If all the modules are installed you can run __init__.py this will load the main screen from there you can navigate to the Settings and update the library this will make the program look for all .MP3 files in the "Music" folder and save the metadata to a .csv file for a quick lookup.
The main screen has all the controls on it and the information of the current song.
I have also made a few changes to the case design, here they are:
The screw holes are now countersunk
There are little lids so the middle button won't completely rotate
The SD card hole is a little bigger
The clip for the audio connector is a bit thinner to be more flexible
The slide switch inserts from the back instead of the front
I started by designing and printing the button caps for the first version of the case. These button caps are temporarily because I am still looking for the best input method for the PiPod. If I am going to use tactile buttons permanent I will redesign the front so the button caps move less.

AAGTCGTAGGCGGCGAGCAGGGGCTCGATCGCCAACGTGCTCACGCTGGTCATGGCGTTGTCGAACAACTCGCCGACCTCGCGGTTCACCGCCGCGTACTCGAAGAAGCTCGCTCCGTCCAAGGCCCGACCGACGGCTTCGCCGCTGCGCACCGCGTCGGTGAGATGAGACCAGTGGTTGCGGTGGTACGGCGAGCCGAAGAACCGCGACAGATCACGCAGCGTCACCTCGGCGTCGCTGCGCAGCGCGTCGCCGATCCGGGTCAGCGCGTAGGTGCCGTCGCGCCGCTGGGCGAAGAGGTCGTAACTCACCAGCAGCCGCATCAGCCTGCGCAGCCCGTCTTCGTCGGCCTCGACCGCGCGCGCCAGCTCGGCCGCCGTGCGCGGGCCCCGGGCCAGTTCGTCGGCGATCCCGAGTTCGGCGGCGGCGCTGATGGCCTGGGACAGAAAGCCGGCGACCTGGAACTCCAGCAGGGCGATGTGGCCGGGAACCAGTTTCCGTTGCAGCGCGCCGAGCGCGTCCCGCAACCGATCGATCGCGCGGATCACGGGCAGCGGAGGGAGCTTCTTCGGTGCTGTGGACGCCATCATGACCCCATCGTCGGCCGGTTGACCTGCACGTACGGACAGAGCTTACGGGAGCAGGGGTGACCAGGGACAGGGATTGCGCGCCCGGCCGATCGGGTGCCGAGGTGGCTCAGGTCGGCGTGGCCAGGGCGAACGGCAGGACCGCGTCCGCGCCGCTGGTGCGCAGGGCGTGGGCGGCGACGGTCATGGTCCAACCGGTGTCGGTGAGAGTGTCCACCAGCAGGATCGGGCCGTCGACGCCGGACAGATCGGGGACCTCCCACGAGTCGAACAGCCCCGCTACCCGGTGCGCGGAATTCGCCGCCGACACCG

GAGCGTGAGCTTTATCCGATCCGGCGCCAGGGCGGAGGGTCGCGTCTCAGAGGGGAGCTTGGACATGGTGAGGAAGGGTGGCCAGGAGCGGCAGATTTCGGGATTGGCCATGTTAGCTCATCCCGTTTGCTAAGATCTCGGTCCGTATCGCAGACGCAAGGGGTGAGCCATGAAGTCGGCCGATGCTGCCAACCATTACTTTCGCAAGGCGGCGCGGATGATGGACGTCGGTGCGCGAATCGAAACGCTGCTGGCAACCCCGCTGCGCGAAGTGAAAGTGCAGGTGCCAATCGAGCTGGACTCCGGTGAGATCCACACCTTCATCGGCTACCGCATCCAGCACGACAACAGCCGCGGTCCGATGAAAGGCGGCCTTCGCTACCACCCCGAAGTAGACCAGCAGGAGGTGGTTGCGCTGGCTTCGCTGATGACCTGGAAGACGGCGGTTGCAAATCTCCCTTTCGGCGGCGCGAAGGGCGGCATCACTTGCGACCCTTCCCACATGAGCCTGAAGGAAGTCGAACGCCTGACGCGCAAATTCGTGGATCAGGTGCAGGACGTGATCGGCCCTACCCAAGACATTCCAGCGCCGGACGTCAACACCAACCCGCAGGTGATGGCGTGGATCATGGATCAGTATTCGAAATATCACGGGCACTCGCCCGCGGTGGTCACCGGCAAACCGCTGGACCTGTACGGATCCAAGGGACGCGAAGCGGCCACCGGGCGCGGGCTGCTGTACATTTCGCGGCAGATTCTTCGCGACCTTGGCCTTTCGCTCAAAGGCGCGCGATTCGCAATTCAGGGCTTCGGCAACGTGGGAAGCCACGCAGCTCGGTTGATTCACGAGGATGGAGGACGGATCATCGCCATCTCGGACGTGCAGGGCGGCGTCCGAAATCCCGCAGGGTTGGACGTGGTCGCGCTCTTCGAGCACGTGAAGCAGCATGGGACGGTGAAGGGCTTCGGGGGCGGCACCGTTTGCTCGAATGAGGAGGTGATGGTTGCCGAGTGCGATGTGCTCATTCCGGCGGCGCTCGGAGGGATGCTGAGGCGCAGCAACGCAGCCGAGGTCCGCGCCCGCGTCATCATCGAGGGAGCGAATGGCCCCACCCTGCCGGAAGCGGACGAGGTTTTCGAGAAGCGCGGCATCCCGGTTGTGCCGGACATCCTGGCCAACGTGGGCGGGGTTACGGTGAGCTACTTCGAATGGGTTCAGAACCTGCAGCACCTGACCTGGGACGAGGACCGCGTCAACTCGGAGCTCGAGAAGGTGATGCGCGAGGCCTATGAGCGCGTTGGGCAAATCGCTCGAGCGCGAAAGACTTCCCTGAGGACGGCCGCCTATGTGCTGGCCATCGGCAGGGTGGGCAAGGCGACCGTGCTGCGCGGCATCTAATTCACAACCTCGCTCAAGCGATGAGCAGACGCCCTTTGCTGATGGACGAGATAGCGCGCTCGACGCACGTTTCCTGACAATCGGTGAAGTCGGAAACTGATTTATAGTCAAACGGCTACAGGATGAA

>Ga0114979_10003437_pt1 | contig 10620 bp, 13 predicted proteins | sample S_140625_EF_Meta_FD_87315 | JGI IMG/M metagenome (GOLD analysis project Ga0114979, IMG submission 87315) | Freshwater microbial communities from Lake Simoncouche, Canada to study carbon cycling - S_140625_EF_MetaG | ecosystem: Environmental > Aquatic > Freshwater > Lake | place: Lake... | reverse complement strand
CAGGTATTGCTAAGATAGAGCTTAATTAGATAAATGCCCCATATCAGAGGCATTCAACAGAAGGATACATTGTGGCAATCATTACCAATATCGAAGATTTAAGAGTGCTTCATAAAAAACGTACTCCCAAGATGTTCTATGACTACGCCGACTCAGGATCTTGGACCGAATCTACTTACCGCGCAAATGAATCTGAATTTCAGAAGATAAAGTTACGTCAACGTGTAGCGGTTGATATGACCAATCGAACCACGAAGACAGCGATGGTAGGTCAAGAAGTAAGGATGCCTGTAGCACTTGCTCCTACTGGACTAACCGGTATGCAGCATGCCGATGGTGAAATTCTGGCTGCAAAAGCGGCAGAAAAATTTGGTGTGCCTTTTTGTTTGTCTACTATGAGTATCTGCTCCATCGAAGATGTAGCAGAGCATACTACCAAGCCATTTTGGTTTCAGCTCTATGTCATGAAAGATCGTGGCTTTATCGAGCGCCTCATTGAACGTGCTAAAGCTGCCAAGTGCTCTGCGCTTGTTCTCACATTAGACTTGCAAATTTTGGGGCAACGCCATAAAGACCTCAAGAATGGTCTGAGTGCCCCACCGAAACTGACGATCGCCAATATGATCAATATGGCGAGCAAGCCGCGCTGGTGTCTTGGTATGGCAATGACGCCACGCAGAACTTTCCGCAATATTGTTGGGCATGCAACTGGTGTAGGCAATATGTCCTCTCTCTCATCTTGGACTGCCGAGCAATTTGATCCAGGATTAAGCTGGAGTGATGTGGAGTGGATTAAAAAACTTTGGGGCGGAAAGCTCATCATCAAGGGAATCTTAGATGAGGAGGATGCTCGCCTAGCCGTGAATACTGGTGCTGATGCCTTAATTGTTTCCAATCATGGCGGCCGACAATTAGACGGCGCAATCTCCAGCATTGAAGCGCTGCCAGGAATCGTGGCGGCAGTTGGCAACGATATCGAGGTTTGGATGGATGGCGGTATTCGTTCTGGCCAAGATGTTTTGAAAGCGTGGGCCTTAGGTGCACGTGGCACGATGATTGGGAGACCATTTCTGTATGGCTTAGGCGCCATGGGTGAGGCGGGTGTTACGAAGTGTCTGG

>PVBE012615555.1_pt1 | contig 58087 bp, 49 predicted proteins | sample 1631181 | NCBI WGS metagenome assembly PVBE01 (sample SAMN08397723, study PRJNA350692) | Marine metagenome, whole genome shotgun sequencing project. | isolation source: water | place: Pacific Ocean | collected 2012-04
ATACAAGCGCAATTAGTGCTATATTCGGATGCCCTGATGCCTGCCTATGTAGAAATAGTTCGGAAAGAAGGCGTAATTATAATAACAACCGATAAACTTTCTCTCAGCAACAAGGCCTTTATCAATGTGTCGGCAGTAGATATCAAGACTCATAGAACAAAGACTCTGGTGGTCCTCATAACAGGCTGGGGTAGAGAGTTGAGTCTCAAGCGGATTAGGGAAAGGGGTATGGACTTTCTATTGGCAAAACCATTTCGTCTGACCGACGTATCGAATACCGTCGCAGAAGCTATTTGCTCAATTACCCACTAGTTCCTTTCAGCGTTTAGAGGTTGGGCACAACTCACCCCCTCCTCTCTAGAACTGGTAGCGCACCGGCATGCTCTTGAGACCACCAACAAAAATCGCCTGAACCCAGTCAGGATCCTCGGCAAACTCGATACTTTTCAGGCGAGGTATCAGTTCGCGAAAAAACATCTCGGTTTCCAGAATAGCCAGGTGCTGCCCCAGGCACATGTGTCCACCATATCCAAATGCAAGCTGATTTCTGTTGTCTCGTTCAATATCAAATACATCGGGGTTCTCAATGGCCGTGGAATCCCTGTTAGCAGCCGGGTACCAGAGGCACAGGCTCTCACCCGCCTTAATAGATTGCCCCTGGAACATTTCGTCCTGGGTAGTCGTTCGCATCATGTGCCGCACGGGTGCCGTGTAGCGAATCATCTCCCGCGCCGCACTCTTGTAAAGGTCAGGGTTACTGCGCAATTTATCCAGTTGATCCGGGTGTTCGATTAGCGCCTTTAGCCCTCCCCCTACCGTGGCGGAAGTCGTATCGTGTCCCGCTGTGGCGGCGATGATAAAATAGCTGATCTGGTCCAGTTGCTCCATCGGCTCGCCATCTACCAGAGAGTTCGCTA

I've also bought some paint to test out how that would look. I used an old version of the back of the case that I sanded and but primer on to test out the color.
This is the first time I used paint on a 3D print so I didn't know how much I should sand it down. The result of this test is pretty good but I do need to sand some parts more and use more filler.
In this picture you can clearly see the print issues on the case. This issue could be solved by printing slower (like I did on the next print of the case). The metallic color I used to paint this part looks pretty good and I will probably use this color for the back.
Enable SSH by putting a file named ssh on the SD card
Now insert the SD card into the Pi and connect it to your computer using USB (don't use the PWR port but the USB port). If everything went alright you should now be able to SSH into your Pi using the address "raspberrypi.local". It could be that Windows 10 doesn't see the Pi as a RDNIS device but as generic USB device, in that case you should download this driver and install it manually.